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NHL will ‘stop’ owners from letting individual players go to 2018 Olympics, per report

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Even if Rocky Wirtz wants Blackhawks in the Olympics, the NHL will reportedly stop it from happening.

World Cup Of Hockey 2016 - United States v Czech Republic Photo by Tom Szczerbowski/Getty Images

The NHL is officially out of the 2018 Winter Olympics in Pyeongchang, and it appears there’s little chance the Chicago Blackhawks’ star players will able to circumvent that ruling, regardless of where owner Rocky Wirtz stands on the matter.

According to TSN’s Rick Westhead, NHLPA head Don Fehr told agents at a recent meeting in Vancouver that he expects the NHL to prevent owners from allowing individual players to participate in the Olympics. For many current players, this would be their best shot at getting out of the leaguewide decision, as some owners could acquiesce star players’ requests to go.

At least one owner, Ted Leonsis of the Washington Capitals, has said publicly that he would allow his stars to play in Pyeongchang, South Korea, regardless of whether the NHL participated. The comments presumably were directed toward Capitals superstar Alex Ovechkin, who has represented Russia in past Olympics and presumably wants to continue doing that in 2018.

When Leonsis said he would allow his stars to go to Olympics, he even said he’d take on whatever punishment the NHL threw his way. “I might get fined, I might get punished in some way, but I feel I'm in partnership with Nick [Backstrom] and Braden [Holtby] and Alex."

It’s unclear how the NHL would prevent owners from making these choices beyond punishments such as fines or taking away draft picks, but it’s apparent the league will view players who go to the Olympics as being in violation of their professional contracts. The league may even try to take these decisions out of teams’ hands entirely.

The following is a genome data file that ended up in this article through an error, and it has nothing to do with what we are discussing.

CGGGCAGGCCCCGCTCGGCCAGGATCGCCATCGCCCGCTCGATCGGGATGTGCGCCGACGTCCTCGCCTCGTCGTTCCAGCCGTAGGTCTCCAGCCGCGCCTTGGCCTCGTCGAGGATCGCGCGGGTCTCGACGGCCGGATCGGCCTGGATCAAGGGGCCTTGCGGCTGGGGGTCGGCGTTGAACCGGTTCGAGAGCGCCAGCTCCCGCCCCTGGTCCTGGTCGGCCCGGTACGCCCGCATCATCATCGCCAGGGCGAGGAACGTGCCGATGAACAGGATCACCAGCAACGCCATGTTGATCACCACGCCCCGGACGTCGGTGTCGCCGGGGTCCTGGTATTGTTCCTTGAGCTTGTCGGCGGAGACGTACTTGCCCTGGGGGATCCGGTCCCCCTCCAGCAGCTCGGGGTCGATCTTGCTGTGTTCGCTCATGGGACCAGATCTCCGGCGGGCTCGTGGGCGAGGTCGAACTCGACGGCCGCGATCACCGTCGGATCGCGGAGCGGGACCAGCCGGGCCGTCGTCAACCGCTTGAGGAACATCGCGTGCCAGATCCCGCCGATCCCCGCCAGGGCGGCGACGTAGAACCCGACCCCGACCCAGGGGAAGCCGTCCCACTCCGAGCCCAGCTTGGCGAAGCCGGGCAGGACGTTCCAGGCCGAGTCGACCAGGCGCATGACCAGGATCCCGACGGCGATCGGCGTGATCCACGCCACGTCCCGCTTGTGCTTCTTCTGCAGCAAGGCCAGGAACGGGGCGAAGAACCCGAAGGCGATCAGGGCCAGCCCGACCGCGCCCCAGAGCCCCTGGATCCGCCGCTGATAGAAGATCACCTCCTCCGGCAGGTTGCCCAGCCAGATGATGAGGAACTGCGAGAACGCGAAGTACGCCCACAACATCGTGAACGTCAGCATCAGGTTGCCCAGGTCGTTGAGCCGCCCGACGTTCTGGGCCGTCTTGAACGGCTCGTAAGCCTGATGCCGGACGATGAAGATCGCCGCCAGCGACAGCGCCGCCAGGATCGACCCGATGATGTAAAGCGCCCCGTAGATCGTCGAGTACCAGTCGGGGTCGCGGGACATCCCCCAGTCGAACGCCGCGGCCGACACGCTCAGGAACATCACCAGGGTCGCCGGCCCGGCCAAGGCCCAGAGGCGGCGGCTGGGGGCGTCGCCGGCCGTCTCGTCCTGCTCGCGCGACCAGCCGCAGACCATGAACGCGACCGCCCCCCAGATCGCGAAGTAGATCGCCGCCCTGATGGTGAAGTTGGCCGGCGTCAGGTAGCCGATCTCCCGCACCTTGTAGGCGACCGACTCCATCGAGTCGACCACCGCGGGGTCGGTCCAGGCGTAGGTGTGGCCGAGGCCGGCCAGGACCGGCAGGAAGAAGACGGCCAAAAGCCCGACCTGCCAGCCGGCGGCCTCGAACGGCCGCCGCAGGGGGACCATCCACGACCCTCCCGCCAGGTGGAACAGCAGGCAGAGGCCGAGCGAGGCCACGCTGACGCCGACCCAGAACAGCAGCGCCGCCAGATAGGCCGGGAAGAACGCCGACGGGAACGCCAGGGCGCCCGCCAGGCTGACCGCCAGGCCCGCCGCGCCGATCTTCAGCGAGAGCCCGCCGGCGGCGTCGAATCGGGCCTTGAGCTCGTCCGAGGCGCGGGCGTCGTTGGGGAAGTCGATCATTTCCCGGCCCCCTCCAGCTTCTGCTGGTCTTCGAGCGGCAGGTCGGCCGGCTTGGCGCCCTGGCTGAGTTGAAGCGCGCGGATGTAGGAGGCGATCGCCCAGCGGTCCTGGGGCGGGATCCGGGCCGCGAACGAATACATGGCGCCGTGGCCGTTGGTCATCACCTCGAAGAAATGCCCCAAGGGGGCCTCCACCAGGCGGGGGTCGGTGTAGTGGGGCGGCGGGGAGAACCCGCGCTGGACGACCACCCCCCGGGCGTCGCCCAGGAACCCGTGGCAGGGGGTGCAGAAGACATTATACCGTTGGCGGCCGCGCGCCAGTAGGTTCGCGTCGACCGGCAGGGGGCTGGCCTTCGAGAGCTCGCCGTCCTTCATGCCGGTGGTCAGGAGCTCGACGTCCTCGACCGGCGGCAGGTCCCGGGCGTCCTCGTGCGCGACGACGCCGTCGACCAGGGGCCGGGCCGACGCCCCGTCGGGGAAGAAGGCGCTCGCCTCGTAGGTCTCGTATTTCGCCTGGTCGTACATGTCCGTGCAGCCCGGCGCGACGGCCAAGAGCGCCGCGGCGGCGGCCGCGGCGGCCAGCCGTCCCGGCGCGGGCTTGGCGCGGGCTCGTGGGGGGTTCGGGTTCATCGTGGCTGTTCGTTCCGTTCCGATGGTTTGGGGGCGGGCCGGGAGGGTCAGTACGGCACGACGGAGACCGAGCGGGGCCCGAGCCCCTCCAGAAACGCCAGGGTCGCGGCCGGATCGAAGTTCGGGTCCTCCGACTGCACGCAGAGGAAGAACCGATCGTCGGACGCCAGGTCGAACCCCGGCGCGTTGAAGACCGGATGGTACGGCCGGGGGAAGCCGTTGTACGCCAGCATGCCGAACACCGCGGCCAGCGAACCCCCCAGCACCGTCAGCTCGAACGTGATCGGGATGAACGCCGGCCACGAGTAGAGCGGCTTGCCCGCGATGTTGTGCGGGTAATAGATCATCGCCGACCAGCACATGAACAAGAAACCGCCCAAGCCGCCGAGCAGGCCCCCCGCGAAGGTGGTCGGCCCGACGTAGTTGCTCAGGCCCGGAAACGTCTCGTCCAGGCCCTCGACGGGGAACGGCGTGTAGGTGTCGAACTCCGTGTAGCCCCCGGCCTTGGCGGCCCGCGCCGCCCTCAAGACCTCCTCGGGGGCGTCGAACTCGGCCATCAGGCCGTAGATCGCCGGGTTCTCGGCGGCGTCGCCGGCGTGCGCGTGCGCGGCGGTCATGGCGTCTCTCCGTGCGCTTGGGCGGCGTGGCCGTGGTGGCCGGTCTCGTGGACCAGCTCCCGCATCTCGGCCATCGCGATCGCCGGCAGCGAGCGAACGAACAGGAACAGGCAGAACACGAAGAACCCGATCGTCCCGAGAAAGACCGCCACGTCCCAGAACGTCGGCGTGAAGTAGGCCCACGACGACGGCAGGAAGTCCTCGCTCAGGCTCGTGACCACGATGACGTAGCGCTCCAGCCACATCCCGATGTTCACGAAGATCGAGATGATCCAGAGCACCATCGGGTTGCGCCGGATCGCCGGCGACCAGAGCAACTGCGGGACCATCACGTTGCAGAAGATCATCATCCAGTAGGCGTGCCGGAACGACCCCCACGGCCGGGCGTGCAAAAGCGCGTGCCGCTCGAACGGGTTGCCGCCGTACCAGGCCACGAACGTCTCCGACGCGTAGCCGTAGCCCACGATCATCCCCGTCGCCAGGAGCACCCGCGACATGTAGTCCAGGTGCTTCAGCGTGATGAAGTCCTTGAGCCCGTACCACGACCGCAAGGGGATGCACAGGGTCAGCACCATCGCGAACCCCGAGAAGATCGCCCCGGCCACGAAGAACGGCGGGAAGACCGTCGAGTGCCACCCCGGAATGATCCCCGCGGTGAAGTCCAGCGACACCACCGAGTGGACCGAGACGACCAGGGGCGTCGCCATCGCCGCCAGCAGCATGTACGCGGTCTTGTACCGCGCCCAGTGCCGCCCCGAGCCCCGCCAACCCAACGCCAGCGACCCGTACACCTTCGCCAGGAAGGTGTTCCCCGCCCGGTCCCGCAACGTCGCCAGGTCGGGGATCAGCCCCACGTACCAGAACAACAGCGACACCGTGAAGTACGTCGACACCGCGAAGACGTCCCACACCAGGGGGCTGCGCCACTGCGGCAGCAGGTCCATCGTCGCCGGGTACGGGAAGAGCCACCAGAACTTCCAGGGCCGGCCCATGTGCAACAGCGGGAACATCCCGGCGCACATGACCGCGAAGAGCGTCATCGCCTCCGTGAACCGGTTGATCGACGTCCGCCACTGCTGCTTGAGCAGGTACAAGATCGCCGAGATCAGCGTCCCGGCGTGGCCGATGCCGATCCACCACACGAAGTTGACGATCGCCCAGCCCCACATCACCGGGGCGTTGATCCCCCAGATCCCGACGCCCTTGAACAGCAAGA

The players have already been making their feelings on the situation clear. The NHLPA released a strongly worded statement Monday night calling the league’s decision “shortsighted,” and many big names have said publicly that they want to represent their countries.

Last month, Ovechkin told ESPN that he would represent his country whether the NHL was in or out.

"My decision is the same," Ovechkin said. "So, I don't know what's going to happen right now, but we just have to wait what they say and we'll see. ...

"It's a situation where you don't know what's going to happen. But obviously I said I'm going to play.''

Dylan Larkin expressed his disappointment with being unable to show fans “what hockey is all about” at the Games to ESPN’s Craig Custance after the news came out. Erik Karlsson, arguably Sweden’s best player, offered similar thoughts.

This extends to the Blackhawks, too. ESPN recently interviewed a ton of players on their thoughts about Olympic participation, and while Duncan Keith didn’t say he’d play regardless of the NHL’s stance, he made it clear he wanted in.

"As a player, the level of hockey there (I know it's high in the playoffs, but...) when you're in a one-game-takes-all and you're on Canada playing the U.S., there's no better hockey you're going to be a part of,” Keith told ESPN. “As a competitive guy, I want to be part of those games.

“And obviously I want to represent my country again and bring home the gold. On top of all that, it's good for hockey to have the best players in the world at the Olympics. Otherwise, what is it, really?"

This is where there was some possibility that Wirtz, who has made sure to keep his stars satisfied over the years, would step in and allow Keith, Patrick Kane, Jonathan Toews, and others to make their own decisions. But now this could take the decision out of his hands, which would leave the league office to get the brunt of the criticism for missing the Olympics.

That is, unless certain owners just decide to deal with whatever punishments the NHL throws their way, which is admittedly unlikely. It’ll be interesting to see just what the league does if a player goes to Korea anyway, though. Based on the latest reports, it sounds like there will be a cost for doing so.